Governor Whitmer at times has used rhetoric that she will close Line 5, yet she continues to have talks and negotiations with the Enbridge Corporation. Attorney General Dana Nessel has initiated some legal actions around Line 5, but there hasn’t been much coming from her office on how and when Line 5 will close

In fact, in a June 27 communication from Governor Whitmer, it reads: 

“The governor has never viewed litigation as the best solution to this problem, and for this reason she entered negotiations with Enbridge about the possible construction of a tunnel. Her reasonable requirement has been that the dual pipelines through the Straits cease operation at a date certain, after allowing for a period of transition. Enbridge, however, has insisted that it be allowed to run oil through the Great Lakes indefinitely. Rather than negotiating, Enbridge walked away and filed a lawsuit. Today, Governor Whitmer filed her response asking the court to dismiss Enbridge’s lawsuit. 

From this statement, it seems to this writer that Governor Whitmer is NOT opposed to Enbridge’s proposal to build a tunnel under the Straits of Mackinac. This is what the Enbridge has been pursuing for months now, with all of their advertising campaigns in Michigan, to get approval to build a tunnel under the lake and to continue to pump millions of gallons of oil. In addition to the advertising dollars that Enbridge is spending to convince the public, they are spending lots of money lobbying the Michigan Legislature, according to the Michigan Campaign Finance Network.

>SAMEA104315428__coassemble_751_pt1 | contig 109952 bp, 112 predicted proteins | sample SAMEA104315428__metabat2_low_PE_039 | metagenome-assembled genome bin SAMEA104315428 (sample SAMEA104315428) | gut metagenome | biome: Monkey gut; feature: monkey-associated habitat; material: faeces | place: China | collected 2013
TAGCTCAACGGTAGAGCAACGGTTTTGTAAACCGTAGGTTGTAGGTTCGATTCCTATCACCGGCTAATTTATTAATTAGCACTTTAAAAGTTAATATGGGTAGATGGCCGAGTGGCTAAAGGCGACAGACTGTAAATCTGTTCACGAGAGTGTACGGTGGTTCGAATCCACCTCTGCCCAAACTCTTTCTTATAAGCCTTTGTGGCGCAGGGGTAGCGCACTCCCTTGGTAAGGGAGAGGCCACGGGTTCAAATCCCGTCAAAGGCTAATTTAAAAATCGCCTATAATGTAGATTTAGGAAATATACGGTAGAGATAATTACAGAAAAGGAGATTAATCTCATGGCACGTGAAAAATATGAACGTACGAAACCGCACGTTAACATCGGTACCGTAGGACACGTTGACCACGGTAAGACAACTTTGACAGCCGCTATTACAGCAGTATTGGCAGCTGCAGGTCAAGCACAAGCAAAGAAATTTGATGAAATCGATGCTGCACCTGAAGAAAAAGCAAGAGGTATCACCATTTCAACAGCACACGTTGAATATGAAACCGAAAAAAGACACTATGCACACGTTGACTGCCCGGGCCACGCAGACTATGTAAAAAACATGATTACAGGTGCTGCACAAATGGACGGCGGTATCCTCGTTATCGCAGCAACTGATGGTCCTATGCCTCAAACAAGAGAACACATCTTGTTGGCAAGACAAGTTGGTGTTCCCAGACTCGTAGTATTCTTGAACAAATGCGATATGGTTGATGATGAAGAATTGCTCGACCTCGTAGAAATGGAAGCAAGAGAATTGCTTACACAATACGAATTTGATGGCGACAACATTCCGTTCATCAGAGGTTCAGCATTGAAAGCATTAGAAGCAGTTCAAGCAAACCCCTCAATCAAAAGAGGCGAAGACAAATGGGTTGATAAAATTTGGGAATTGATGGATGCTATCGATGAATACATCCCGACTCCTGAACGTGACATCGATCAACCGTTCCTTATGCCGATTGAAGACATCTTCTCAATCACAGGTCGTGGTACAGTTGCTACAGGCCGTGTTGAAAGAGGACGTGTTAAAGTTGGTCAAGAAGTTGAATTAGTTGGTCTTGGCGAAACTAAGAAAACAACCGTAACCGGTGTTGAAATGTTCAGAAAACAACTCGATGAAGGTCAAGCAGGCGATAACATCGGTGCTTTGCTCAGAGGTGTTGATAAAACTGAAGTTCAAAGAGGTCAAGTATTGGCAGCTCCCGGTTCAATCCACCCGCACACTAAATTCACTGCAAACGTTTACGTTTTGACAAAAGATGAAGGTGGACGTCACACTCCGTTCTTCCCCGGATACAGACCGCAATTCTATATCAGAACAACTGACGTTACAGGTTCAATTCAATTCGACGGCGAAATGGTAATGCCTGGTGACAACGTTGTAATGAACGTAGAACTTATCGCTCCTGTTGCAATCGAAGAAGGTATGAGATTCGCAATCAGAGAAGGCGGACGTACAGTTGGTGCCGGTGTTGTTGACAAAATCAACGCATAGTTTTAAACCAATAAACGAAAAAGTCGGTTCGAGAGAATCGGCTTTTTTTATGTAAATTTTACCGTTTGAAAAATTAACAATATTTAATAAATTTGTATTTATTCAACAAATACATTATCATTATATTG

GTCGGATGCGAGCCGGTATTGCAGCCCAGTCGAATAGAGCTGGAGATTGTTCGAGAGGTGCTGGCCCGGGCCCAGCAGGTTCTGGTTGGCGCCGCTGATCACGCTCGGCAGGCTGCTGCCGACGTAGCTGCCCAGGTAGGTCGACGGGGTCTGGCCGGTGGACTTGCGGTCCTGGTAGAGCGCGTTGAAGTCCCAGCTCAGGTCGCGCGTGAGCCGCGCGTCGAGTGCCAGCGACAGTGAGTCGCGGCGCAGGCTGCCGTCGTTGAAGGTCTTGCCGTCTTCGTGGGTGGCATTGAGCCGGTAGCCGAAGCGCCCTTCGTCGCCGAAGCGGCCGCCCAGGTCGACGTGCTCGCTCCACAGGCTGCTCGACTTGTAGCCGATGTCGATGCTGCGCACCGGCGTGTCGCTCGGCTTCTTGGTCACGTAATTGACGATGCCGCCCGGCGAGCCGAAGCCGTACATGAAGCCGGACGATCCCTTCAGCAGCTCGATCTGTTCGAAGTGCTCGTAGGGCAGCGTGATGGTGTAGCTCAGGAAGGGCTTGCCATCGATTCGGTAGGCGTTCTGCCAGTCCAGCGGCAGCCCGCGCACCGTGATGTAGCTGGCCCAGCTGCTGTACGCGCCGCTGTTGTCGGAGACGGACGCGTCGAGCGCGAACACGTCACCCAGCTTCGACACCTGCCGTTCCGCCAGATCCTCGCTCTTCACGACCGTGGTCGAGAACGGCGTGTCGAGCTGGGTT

There are numerous environmental groups that oppose the proposed Enbridge tunnel, but their efforts to stop seemed to be limited to public education and engaging in their own talks with the Governor’s office. 

Have we not learned anything from Indigenous resistance to the current climate disaster? Every major battle against oil pipelines in the US and Canada are being led by Indigenous communities. These communities get the importance of doing Direct Action against companies like Enbridge, especially in the midst of the current climate crisis. Safety isn’t the only issue. We cannot continue to burn fossil fuels if we want to have a future for our children and for the non-human communities.

We cannot put our faith in elected officials. Over and over again they make promises, but rarely do they keep them. We must take matters into our own hands and organize for the kind of future that we want to have. We can’t vote our way to climate justice.